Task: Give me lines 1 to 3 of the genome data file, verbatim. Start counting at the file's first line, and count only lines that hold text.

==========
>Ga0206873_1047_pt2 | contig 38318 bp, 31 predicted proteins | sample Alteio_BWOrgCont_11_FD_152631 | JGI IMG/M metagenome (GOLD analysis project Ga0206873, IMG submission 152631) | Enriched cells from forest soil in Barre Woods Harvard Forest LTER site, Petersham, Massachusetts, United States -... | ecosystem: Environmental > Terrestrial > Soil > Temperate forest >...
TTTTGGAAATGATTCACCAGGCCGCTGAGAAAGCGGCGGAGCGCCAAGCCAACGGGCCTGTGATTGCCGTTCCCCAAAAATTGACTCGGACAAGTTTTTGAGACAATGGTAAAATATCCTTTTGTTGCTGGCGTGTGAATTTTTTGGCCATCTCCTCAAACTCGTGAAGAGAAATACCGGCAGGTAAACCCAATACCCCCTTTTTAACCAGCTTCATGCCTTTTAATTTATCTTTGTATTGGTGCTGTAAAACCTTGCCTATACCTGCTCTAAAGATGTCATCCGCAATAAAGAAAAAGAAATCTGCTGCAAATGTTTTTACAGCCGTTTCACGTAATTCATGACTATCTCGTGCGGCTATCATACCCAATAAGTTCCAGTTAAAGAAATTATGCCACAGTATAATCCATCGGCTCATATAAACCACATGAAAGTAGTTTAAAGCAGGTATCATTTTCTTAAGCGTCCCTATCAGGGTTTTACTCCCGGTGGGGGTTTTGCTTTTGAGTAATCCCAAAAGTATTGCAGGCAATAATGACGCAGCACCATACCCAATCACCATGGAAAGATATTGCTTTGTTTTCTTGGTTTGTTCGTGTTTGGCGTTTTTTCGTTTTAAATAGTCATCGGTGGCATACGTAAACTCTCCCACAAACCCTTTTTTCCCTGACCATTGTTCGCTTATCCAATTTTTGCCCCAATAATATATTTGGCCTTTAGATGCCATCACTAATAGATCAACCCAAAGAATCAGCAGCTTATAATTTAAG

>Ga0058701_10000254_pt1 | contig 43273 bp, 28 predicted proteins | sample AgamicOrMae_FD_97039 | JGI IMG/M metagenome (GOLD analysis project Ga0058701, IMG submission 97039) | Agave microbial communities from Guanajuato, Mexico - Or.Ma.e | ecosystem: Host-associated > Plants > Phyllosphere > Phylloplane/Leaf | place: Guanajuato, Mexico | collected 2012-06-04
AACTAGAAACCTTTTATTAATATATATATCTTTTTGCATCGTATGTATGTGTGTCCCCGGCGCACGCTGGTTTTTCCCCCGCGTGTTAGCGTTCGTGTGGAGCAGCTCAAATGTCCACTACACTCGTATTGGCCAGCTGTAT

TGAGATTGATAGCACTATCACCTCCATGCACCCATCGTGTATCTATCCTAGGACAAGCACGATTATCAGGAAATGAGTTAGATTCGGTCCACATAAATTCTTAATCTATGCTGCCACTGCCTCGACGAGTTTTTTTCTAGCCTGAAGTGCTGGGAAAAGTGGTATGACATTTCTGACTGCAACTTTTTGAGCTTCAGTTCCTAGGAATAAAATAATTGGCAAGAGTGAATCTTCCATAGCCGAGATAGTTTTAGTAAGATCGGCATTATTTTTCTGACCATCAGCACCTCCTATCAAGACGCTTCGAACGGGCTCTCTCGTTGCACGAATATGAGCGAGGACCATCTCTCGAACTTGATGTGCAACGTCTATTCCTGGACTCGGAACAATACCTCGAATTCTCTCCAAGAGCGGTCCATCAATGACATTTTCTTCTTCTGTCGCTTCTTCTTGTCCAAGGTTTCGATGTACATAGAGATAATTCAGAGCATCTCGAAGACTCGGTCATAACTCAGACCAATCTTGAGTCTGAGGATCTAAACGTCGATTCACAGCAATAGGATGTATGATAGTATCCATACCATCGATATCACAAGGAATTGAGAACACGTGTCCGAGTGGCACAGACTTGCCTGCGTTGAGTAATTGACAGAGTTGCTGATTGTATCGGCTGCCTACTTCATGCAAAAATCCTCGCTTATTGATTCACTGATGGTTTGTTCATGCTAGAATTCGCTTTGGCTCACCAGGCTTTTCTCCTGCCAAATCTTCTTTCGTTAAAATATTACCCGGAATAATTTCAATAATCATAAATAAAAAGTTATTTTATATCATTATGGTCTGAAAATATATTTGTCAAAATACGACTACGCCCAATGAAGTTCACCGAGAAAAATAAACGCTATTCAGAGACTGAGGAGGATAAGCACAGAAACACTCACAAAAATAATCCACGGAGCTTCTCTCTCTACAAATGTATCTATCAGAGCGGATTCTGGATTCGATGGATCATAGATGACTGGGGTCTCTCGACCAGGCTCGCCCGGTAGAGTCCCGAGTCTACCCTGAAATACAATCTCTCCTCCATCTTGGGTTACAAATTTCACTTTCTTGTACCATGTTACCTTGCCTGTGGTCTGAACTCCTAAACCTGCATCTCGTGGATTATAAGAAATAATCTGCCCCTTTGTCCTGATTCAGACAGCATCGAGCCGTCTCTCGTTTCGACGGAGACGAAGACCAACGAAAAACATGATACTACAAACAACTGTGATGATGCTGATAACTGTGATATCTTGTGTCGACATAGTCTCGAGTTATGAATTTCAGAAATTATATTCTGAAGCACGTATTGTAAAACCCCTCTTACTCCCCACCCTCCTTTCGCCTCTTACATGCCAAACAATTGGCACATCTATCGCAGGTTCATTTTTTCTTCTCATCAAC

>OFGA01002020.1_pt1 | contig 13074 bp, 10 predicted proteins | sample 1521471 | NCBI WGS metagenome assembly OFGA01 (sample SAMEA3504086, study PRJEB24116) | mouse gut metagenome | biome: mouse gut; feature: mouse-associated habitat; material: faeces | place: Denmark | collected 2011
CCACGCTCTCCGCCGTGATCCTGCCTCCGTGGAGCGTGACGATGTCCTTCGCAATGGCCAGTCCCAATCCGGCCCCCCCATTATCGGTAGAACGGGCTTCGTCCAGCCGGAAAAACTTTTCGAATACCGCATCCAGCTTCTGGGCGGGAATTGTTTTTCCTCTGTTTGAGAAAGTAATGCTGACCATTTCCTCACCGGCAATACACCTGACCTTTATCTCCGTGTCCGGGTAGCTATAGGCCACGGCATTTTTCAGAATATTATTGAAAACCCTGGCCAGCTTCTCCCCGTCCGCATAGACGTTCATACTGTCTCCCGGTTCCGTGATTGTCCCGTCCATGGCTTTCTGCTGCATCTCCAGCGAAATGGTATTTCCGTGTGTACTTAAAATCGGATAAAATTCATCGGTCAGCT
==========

>Ga0206873_1047_pt2 | contig 38318 bp, 31 predicted proteins | sample Alteio_BWOrgCont_11_FD_152631 | JGI IMG/M metagenome (GOLD analysis project Ga0206873, IMG submission 152631) | Enriched cells from forest soil in Barre Woods Harvard Forest LTER site, Petersham, Massachusetts, United States -... | ecosystem: Environmental > Terrestrial > Soil > Temperate forest >...
TTTTGGAAATGATTCACCAGGCCGCTGAGAAAGCGGCGGAGCGCCAAGCCAACGGGCCTGTGATTGCCGTTCCCCAAAAATTGACTCGGACAAGTTTTTGAGACAATGGTAAAATATCCTTTTGTTGCTGGCGTGTGAATTTTTTGGCCATCTCCTCAAACTCGTGAAGAGAAATACCGGCAGGTAAACCCAATACCCCCTTTTTAACCAGCTTCATGCCTTTTAATTTATCTTTGTATTGGTGCTGTAAAACCTTGCCTATACCTGCTCTAAAGATGTCATCCGCAATAAAGAAAAAGAAATCTGCTGCAAATGTTTTTACAGCCGTTTCACGTAATTCATGACTATCTCGTGCGGCTATCATACCCAATAAGTTCCAGTTAAAGAAATTATGCCACAGTATAATCCATCGGCTCATATAAACCACATGAAAGTAGTTTAAAGCAGGTATCATTTTCTTAAGCGTCCCTATCAGGGTTTTACTCCCGGTGGGGGTTTTGCTTTTGAGTAATCCCAAAAGTATTGCAGGCAATAATGACGCAGCACCATACCCAATCACCATGGAAAGATATTGCTTTGTTTTCTTGGTTTGTTCGTGTTTGGCGTTTTTTCGTTTTAAATAGTCATCGGTGGCATACGTAAACTCTCCCACAAACCCTTTTTTCCCTGACCATTGTTCGCTTATCCAATTTTTGCCCCAATAATATATTTGGCCTTTAGATGCCATCACTAATAGATCAACCCAAAGAATCAGCAGCTTATAATTTAAG

>Ga0058701_10000254_pt1 | contig 43273 bp, 28 predicted proteins | sample AgamicOrMae_FD_97039 | JGI IMG/M metagenome (GOLD analysis project Ga0058701, IMG submission 97039) | Agave microbial communities from Guanajuato, Mexico - Or.Ma.e | ecosystem: Host-associated > Plants > Phyllosphere > Phylloplane/Leaf | place: Guanajuato, Mexico | collected 2012-06-04